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FACT SHEET: Research and Outreach at USDA Keeps Pollinators Buzzing

June 22, 2016 - This week, June 20-26, the U.S. Department of Agriculture (USDA) is celebrating National Pollinator Week and recognizing all the ways these important creatures contribute to our food supply, environment and economy. Just over a year ago, the Obama Administration released a "National Strategy to Promote the Health of Honey Bees and Other Pollinators," which USDA leads along with our partners at the Environmental Protection Agency (EPA).

Honey bees are the "work horse" of US agricultural pollination in that they facilitate the reproduction of more than 120 crops. Honey bee pollination alone adds more than $15 billion in value to agricultural crops each year, and helps ensure that our diets include ample fruits, nuts, and vegetables. Other pollinators who contribute to this tremendously valuable service include native bees and other insect pollinators, birds, and bats.

But pollinators are struggling. In 2015, beekeepers reported losing about 40% of honey bee colonies, threatening the viability of their livelihoods and the essential pollination services their bees provide to agriculture. Monarch butterflies, too, are in jeopardy. The number of overwintering Monarchs in Mexico's forests has declined by 90% or more over the past two decades, placing the iconic annual North American Monarch migration at risk.

Under the President's National Strategy, as well as through other existing efforts, USDA is working to build healthy habitat for pollinators, conduct research to better understand the causes of their population declines, and raise public awareness about steps that all of us can take that will help to boost their numbers.

Improving pollinator habitat and forage:

  • Through the Farm Service Agency's Conservation Reserve Program, 15 million acres of privately owned land are enrolled in conservation practices that benefit pollinators. Of these, 269,000 acres are enrolled in a special pollinator-specific initiative, but these creatures are also helped by several other Conservation Reserve Program practices on private land.
  • USDA is collaborating with the U.S. Geological Survey to measure honey bees' use of conservation covers and assess the effectiveness of conservation efforts to help honey bees.
  • USDA's Natural Resources Conservation Service (NRCS) offers more than three dozen conservation practices that can benefit pollinator habitat. In early FY 2016 NRCS announced the Monarch Butterfly Habitat Development Project and up to $4 million to establish and improve habitat. This monarch effort builds on a similar targeted honey bee effort in the Midwest/Northern Plains, and will lead to other natural resource benefits, such as improved water quality, healthier soils and more productive working lands.
  • The U.S. Forest Service is restoring and improving pollinator habitat on national forests and grasslands, as well as working with nations with which we share a border, and conducting research on pollinators.
  • USDA has distributed 375,500 pollinator-friendly seed packets across the country increase pollinator habitat in both urban and rural areas.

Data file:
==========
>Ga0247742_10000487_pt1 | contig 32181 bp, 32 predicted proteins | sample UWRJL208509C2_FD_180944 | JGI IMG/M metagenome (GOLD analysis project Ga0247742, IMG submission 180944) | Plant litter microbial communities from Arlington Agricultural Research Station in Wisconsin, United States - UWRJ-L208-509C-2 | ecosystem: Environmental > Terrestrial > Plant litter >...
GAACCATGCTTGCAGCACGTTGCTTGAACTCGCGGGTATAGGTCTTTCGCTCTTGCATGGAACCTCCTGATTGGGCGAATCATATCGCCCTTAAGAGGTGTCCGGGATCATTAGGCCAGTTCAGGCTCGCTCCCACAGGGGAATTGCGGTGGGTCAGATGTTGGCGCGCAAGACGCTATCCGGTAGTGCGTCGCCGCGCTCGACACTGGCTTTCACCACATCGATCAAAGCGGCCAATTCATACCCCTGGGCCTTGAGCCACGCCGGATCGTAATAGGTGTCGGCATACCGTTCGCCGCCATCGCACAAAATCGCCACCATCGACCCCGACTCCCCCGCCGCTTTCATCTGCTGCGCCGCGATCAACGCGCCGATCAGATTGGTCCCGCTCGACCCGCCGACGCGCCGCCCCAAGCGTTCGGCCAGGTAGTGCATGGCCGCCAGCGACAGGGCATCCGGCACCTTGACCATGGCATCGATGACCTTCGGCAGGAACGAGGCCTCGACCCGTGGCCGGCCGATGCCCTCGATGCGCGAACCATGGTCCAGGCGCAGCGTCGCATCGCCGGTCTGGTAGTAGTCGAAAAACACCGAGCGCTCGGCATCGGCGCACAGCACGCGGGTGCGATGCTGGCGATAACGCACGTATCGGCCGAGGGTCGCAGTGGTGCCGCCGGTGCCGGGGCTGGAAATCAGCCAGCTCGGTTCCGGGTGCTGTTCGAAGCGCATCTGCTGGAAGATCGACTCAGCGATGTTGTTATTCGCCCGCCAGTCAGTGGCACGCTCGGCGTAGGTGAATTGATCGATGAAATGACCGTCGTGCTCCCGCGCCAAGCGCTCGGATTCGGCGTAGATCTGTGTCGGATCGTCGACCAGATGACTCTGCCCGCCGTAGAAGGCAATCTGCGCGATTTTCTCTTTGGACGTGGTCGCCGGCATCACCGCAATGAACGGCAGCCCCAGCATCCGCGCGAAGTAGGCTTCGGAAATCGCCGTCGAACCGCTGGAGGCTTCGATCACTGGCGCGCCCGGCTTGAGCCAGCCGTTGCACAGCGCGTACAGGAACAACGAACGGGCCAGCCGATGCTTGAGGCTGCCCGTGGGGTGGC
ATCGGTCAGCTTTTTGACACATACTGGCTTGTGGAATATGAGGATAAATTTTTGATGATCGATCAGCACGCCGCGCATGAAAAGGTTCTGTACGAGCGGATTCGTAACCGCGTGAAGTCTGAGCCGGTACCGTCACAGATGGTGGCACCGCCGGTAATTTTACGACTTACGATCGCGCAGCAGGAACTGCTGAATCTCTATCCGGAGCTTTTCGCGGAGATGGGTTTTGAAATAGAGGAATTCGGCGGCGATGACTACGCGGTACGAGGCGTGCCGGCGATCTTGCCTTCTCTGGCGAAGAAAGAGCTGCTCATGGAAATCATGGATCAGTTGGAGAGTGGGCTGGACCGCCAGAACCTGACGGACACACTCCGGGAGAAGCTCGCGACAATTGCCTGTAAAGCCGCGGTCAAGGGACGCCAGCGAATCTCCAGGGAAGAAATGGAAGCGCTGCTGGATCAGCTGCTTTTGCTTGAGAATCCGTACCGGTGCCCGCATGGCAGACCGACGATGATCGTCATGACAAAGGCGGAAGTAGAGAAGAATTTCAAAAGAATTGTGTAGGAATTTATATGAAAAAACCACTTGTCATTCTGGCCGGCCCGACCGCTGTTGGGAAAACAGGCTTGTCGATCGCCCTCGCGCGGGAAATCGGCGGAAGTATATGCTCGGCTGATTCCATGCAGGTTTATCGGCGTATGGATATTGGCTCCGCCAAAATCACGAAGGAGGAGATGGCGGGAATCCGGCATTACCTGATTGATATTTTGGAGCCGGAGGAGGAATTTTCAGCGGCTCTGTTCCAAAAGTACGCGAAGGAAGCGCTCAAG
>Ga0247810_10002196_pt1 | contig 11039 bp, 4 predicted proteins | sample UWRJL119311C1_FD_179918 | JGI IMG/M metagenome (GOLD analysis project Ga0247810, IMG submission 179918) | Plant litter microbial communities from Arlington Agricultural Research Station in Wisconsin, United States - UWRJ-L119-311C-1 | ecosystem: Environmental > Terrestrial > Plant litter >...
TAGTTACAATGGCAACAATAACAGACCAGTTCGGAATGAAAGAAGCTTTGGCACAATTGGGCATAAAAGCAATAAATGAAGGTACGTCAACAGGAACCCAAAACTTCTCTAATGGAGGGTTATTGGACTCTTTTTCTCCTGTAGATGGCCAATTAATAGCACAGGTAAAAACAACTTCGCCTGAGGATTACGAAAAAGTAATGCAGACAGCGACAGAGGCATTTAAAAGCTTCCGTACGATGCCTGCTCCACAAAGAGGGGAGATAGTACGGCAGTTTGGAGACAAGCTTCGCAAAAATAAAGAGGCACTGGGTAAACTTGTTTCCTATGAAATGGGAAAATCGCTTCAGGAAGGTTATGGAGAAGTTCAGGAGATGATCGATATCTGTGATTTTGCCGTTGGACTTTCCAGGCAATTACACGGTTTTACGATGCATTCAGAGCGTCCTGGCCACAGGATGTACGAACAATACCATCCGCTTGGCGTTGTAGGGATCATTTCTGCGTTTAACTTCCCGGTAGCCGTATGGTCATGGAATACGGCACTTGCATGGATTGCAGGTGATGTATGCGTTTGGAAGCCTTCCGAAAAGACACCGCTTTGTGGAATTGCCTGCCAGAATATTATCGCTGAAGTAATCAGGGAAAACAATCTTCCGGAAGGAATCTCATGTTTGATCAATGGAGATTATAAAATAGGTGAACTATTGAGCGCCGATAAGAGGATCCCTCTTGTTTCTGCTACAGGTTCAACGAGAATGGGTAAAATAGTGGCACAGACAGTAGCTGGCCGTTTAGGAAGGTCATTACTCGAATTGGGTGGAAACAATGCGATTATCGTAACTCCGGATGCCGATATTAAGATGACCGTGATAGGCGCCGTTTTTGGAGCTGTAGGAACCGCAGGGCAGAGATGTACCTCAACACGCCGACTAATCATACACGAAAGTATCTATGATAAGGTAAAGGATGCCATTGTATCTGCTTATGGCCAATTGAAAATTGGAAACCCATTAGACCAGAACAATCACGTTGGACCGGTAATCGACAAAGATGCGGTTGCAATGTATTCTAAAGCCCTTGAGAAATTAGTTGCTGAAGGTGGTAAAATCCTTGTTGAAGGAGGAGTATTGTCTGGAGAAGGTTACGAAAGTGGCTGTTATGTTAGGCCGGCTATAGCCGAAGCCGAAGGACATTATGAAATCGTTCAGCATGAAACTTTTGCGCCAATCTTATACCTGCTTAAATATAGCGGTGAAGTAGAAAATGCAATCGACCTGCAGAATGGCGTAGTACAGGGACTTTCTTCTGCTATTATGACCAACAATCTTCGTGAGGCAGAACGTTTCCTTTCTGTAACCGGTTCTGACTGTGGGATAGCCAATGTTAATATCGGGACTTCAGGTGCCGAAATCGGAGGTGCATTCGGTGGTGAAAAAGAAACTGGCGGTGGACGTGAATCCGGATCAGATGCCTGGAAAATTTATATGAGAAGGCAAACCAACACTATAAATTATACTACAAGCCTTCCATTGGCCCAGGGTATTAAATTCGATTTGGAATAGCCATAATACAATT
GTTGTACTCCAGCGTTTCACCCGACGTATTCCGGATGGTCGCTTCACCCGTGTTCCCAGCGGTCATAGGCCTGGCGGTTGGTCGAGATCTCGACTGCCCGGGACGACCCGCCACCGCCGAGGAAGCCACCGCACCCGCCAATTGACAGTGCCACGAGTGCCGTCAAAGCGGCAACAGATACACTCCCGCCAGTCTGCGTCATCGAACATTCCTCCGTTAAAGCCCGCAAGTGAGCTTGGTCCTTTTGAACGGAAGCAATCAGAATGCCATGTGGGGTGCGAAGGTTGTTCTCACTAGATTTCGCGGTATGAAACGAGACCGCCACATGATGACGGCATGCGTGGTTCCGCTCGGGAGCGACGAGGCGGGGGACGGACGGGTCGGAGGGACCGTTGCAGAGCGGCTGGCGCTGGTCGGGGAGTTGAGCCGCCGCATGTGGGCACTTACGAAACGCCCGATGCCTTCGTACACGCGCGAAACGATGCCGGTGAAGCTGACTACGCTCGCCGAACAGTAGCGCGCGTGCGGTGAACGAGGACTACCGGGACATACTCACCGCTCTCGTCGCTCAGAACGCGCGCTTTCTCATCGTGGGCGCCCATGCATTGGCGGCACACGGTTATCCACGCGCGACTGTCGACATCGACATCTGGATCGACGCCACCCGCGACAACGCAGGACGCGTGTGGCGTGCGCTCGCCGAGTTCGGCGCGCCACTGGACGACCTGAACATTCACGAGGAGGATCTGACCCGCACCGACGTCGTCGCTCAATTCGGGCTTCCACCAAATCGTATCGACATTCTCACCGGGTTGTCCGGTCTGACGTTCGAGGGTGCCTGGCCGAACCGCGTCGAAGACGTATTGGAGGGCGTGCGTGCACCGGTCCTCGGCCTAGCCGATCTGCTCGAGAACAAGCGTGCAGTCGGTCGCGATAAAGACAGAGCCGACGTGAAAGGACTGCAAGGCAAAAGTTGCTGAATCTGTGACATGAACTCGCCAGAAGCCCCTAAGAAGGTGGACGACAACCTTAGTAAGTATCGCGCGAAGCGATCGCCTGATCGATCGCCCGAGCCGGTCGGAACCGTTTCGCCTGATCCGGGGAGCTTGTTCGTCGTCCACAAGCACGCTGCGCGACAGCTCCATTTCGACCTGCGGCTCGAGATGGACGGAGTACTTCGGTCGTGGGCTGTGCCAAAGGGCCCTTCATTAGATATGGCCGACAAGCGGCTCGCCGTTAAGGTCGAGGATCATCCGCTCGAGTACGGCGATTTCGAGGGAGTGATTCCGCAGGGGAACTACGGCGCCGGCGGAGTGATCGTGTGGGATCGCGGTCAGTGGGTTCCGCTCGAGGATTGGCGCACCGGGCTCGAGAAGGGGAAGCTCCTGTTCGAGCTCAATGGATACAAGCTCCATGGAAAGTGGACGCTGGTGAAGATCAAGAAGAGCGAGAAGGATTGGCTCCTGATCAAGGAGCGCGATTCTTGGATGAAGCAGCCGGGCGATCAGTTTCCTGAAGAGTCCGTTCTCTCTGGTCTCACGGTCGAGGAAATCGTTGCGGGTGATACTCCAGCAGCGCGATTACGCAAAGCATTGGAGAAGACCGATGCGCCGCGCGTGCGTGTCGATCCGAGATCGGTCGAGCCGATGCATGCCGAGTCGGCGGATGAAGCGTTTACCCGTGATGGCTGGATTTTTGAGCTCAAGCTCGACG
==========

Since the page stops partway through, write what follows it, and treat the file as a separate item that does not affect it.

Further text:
Conducting and supporting research into pollinator health:

  • The Agricultural Research Service maintains four laboratories that conduct research into bee genetics, breeding, biology and physiology, with special focus on bee nutrition, pathogens and parasites, the effects of pesticide exposure and the interactions between each of these factors.
  • ARS is organizing a new National Bee Genebank to ensure that the genetic diversity of honey bees, especially for traits such as resistance to pests or diseases and pollination efficiency is preserved.
  • USDA's National Institutes of Food and Agriculture (NIFA) has funded research by the University of Nevada to identify a treatment for American foulbrood, a bacterial disease that affects honey bees.
  • Michigan State University is also using a grant from NIFA to research sustainable pollination strategies and evaluate the effects of farm wildflower enhancements to increase wild bee diversity and crop yields. NIFA is currently seeking applications for a total of $16.8 million in grant funding for additional research projects with an emphasis on pollinator health.
  • Since 2007 the National Science Laboratories (NSL), a part of the Agricultural Marketing Service, has provided pesticide residue testing services to honey bee stakeholders, supporting research into honey bee health issues. As part of the long-term efforts focusing on the causes of honey bee decline, the NSL tests a broad range of pesticide residues in honey bee products—including pollen, beeswax, honey, nectar, royal jelly and the bees themselves.

Connecting people and pollinators:

  • USDA has installed 20,740 square feet of pollinator-friendly landscaping at the USDA Headquarters complex since 2009 with more to come.
  • 2,512 community gardens located in all 50 states, three U.S. territories and twelve foreign countries are registered as People's Gardens and directly support pollinators.
  • ARS is cooperating in teaching beekeeping workshops to veterans and about-to-transition from-active-service personnel, who find working with honey bees to be therapeutic and stress relieving as well as offering job potential.


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